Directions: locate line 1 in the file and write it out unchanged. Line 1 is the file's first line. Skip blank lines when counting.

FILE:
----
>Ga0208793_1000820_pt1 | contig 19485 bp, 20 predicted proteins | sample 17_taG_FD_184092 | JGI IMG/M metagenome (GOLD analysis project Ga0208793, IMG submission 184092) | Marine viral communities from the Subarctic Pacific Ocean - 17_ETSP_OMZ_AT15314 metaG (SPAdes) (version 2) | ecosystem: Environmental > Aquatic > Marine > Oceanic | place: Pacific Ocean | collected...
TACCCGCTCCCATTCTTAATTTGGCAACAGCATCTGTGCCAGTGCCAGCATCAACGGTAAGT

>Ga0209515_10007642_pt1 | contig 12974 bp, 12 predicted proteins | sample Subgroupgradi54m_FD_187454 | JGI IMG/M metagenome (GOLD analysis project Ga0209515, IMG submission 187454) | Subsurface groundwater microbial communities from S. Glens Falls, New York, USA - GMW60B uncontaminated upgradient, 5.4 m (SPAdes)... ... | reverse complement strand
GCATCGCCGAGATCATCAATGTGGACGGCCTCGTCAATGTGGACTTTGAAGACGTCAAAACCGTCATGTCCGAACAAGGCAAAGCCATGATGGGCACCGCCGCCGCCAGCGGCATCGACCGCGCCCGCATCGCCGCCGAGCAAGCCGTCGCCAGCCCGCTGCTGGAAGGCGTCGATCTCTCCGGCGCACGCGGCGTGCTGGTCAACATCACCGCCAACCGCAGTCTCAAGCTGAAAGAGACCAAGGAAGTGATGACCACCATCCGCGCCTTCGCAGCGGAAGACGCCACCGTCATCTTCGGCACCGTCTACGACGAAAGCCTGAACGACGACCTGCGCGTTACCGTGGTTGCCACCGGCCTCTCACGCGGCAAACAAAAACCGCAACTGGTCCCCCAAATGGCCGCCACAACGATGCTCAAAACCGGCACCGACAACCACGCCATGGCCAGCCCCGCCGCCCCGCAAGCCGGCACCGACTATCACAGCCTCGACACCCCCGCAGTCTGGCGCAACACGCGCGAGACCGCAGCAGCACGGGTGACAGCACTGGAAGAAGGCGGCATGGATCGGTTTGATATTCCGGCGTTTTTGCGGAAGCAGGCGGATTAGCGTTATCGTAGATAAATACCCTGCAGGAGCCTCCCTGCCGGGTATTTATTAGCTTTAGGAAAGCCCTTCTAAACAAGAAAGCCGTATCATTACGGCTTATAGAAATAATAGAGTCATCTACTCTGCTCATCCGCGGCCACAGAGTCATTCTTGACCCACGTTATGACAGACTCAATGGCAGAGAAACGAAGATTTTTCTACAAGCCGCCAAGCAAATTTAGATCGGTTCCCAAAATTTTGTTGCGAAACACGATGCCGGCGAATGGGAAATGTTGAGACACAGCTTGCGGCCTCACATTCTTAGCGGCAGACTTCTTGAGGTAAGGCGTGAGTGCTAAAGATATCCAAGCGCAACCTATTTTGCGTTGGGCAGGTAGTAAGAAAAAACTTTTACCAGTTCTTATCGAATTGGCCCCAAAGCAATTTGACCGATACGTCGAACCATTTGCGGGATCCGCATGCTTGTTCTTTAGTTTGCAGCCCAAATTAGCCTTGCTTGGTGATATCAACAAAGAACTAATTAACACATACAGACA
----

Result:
>Ga0208793_1000820_pt1 | contig 19485 bp, 20 predicted proteins | sample 17_taG_FD_184092 | JGI IMG/M metagenome (GOLD analysis project Ga0208793, IMG submission 184092) | Marine viral communities from the Subarctic Pacific Ocean - 17_ETSP_OMZ_AT15314 metaG (SPAdes) (version 2) | ecosystem: Environmental > Aquatic > Marine > Oceanic | place: Pacific Ocean | collected...